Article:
People with Autism Spectrum Disorder (ASD) often have special challenges when it comes to dentistry and dental health. What to others may be an ordinary trip to the dentist’s office is filled with triggers that can make an otherwise straightforward appointment difficult. Yet people with ASD need regular cleanings and checkups to ensure good dental health, just like anyone else.
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At the Center for Dental Anesthesia in Alexandria we are committed to providing the same outstanding dental care to people with Autism Spectrum Disorder that we provide to all our other patients.
What Is ASD?
Autism specialists have a saying: If you’ve met one person with autism, you’ve met one person with autism. In other words, there is no single set of symptoms or characteristics common to autism. This is one of the things that sets it apart.
Autism Spectrum Disorder includes Asperger syndrome, Rett syndrome, and Childhood Disintegrative Disorder. The term spectrum disorder means the condition shows itself in many ways. People with ASD think, learn, and problem-solve in distinct ways, and range from severely challenged to highly skilled.
Broadly speaking, however, people with ASD have the following traits in common:
- Impaired communication
- Tendency toward repetitive behaviors
- Impaired social skills, including poor eye contact and an inability to interpret facial expressions and other social cues.
These characteristics are not present in everyone with ASD. The symptoms and their severity are different from one person to the next.
ASD in and of itself does not typically result in unusual dental health conditions. The rates of tooth decay and gum disease are about the same as in the general population. Certain damaging habits are common, however, such bruxism, tongue thrusting, picking at the gums, and biting the lips. It can also contribute to poor oral hygiene because brushing and flossing may be difficult.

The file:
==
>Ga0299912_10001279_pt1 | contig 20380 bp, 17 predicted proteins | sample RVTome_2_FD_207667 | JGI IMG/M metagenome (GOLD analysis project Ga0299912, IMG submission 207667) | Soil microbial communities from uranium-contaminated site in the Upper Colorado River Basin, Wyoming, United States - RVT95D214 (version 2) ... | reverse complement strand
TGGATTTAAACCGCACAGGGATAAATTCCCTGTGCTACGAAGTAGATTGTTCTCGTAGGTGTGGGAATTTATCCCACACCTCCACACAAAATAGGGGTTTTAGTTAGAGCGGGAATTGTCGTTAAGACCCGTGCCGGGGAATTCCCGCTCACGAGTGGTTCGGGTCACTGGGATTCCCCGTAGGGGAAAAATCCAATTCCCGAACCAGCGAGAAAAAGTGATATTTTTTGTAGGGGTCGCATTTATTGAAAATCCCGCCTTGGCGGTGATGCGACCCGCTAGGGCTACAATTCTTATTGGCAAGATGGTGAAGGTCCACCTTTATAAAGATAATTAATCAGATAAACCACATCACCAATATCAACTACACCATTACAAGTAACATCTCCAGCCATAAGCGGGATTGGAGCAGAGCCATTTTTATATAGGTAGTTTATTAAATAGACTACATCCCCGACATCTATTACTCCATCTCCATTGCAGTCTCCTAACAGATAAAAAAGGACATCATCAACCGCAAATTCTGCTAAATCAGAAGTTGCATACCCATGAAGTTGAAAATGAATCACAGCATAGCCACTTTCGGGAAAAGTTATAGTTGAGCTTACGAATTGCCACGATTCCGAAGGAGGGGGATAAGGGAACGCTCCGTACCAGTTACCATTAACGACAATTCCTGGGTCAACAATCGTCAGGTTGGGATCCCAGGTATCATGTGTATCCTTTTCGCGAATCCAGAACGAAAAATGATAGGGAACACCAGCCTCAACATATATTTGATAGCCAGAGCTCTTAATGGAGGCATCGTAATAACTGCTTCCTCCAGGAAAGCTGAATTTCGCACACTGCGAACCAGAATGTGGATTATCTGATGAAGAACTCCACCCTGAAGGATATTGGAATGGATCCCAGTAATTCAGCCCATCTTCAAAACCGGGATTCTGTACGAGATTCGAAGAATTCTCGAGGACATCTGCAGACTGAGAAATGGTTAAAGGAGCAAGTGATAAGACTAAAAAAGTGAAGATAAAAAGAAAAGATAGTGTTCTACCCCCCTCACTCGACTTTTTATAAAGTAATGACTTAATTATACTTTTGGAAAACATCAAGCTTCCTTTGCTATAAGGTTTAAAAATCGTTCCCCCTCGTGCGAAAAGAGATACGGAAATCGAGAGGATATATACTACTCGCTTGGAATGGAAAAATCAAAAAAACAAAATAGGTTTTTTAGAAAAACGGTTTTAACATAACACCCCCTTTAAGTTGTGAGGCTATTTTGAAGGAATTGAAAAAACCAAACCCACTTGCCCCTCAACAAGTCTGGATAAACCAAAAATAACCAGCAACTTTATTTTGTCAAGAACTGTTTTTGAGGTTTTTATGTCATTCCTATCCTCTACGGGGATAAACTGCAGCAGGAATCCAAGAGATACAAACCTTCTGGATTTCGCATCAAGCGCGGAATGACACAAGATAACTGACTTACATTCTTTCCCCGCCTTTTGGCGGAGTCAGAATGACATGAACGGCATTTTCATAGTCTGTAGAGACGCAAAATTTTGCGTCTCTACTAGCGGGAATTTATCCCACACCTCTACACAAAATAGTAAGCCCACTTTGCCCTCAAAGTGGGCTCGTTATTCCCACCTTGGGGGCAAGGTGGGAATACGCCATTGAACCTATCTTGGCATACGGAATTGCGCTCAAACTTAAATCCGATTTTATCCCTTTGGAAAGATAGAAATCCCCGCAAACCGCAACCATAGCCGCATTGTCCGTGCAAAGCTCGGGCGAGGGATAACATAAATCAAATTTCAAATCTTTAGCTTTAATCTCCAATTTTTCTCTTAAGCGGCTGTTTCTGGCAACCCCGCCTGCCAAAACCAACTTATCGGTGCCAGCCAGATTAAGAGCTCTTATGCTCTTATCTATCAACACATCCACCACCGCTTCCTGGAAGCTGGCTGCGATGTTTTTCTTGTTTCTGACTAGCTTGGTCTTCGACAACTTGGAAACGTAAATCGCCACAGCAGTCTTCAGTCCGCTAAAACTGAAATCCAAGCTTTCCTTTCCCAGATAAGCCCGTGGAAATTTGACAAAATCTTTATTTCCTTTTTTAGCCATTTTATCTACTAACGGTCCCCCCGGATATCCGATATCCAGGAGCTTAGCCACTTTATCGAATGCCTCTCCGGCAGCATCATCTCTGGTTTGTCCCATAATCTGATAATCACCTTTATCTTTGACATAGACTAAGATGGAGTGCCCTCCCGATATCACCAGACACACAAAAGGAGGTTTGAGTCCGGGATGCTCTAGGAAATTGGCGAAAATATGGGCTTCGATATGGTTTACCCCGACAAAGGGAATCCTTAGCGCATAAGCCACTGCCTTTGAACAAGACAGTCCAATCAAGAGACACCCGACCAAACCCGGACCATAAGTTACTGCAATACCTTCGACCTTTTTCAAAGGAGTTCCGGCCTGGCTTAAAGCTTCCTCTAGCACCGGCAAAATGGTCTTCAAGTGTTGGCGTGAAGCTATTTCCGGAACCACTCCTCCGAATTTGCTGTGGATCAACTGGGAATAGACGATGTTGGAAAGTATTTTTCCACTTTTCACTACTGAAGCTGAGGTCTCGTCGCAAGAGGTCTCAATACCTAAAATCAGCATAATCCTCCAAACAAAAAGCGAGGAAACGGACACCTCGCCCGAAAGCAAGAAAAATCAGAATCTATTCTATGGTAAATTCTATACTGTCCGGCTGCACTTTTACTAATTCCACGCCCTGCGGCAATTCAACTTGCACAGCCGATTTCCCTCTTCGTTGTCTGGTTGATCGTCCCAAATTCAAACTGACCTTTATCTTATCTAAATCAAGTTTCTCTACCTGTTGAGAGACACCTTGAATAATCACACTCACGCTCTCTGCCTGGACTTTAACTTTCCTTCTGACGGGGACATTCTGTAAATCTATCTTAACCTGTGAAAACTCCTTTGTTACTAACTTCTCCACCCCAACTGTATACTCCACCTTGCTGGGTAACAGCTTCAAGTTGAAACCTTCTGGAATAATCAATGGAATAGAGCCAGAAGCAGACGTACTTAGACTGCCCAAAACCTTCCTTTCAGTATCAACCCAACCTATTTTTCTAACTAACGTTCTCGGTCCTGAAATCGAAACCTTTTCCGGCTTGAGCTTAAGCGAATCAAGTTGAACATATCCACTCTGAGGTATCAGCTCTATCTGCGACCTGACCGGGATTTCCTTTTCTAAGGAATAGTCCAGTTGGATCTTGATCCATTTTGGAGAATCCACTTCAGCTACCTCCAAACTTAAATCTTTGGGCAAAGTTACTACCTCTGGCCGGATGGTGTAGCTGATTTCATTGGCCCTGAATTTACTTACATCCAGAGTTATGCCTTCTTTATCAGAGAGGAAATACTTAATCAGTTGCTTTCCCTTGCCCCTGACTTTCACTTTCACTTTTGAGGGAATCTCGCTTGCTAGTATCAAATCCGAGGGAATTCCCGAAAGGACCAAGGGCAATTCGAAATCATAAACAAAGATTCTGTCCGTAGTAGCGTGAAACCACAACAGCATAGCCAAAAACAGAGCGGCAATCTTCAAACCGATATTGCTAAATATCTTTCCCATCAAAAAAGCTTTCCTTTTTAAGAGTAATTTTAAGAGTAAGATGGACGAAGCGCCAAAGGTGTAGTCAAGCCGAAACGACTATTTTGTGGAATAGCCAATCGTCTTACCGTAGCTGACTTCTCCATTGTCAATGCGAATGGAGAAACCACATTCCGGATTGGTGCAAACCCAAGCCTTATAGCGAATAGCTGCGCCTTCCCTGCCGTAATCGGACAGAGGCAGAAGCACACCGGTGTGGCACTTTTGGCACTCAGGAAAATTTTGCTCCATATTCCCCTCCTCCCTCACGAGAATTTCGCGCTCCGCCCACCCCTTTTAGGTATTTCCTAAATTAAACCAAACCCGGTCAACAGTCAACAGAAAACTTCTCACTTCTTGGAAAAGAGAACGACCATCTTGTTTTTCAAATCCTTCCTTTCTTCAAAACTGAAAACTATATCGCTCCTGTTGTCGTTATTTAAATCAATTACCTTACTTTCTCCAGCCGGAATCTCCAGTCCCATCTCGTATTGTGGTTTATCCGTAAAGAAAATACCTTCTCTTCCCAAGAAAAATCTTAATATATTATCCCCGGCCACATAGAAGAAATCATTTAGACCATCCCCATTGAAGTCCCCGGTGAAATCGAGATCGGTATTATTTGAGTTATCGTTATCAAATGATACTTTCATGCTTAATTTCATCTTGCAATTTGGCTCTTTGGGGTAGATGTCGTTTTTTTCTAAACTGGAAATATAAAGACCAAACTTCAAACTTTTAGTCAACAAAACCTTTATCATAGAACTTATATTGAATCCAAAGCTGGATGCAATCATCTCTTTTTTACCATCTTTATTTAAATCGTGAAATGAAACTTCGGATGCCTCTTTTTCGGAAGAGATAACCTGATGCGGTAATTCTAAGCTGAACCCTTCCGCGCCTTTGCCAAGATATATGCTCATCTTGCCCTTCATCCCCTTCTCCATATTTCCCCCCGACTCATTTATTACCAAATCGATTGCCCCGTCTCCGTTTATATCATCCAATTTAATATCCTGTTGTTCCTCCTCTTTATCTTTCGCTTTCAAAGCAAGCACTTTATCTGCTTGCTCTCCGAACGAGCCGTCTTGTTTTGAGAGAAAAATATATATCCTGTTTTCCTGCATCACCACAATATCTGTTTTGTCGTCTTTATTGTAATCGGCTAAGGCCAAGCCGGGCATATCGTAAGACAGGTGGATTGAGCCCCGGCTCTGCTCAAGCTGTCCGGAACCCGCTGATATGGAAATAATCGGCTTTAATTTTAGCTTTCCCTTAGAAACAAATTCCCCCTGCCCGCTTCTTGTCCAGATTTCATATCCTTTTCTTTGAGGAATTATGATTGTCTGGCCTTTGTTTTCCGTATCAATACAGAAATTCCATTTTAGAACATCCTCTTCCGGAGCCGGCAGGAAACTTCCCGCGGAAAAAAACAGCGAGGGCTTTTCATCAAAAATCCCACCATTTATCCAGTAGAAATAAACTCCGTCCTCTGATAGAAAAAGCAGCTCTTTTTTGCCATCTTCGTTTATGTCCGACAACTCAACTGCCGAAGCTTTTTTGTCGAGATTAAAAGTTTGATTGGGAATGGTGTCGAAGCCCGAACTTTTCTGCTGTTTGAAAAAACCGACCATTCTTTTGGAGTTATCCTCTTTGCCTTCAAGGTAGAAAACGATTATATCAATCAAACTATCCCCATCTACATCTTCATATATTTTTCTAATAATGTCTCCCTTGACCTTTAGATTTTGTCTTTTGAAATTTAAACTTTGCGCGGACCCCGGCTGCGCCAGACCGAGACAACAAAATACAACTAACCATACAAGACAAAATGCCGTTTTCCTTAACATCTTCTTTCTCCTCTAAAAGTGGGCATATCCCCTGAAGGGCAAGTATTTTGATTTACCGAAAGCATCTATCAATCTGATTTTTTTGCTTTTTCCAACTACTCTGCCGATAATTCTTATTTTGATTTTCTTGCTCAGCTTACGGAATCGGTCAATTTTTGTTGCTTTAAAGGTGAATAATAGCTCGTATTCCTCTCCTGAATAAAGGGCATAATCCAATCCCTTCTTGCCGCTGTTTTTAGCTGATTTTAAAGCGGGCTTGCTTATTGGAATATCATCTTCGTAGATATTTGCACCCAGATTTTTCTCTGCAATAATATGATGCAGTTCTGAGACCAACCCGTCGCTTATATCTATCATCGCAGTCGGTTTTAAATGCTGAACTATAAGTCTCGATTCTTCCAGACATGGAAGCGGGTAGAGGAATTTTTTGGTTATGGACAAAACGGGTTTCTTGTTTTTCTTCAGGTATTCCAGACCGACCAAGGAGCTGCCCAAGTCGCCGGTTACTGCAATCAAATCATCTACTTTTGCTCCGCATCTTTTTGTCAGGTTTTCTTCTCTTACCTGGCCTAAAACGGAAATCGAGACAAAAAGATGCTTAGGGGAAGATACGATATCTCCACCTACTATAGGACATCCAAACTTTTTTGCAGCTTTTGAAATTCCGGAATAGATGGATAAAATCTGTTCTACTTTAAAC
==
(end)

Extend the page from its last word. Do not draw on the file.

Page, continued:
The sights, sounds, and smells of a dental office can trigger adverse reactions in someone with ASD, and what might be an otherwise routine dental appointment can present a number of issues. Because of this, some dental practices are reluctant to accept ASD patients.
Adverse reactions present in many ways. Some are fairly benign: a patient may mimic the sounds heard in the examination room, begin to repeat random words, or repeat the instructions of a caregiver or hygienist. Other patients may become distressed and make the appointment difficult for everyone involved.
Parents or others responsible for the patient find it helpful to prepare for the appointment by developing strategies to head off any problem behavior. The dentist should be provided with a complete medical history of the patient, including not just records, but consultation with family members, caregivers, and physicians.
In addition, caregivers can:
- Arrange a “desensitizing” appointment – that is, an office visit before the scheduled day, to familiarize the patient with the office and staff.
- Tell the dental staff what the best ways to communicate with the patient are, and the best ways to deal with any difficult behavior.
- Schedule the appointment during the time of day the ASD patient functions best.
- Minimize time spent in the office by waiting outside, or in the car; arrange for a staff person to call on a cell phone when they’re ready.
- Role play the appointment.
- Bring a favorite object to occupy or comfort the patient.
Even with these precautions it is best for everyone involved to be prepared. The dental environment and the invasive nature of a checkup can prompt frustration or even stronger reactions in an ASD patient.
CDA: Dental Excellence for All
People with ASD should have regular cleanings and checkups like anyone else. But many dental practices are hesitant to treat children and adults with ASD because the behavioral issues that a dentist’s office can trigger.
At The Center for Dental Anesthesia in Alexandria, treating patients with Autism Spectrum Disorder is a central part of our practice. Dr. Zeyad Mady and Dr. James Geren are both committed to providing outstanding care, and bring comprehensive backgrounds and training to their work.
The CDA is committed to providing high quality special needs dentistry, including patients with physical and mental disabilities. Our doors are also open to the general public. Please call our office to schedule an appointment.
 “What Is Autism?” from the Autism Speaks website:
https://www.autismspeaks.org/what-autism. Referred to hereafter as “What Is Autism?”
 “What Is Autism?”
“Practical Oral Care for People with Autism”
https://www.nidcr.nih.gov/sites/default/files/2017-09/practical-oral-care-autism.pdf. Referred to hereafter as “Practical Oral Care”
Treating Children with Autism Spectrum Disorders”
 “Practical Oral Care,” p. 4.
“Autism Dental Information Guide for Dental Professionals”
 Practical Oral Care.
 Practical Oral Care.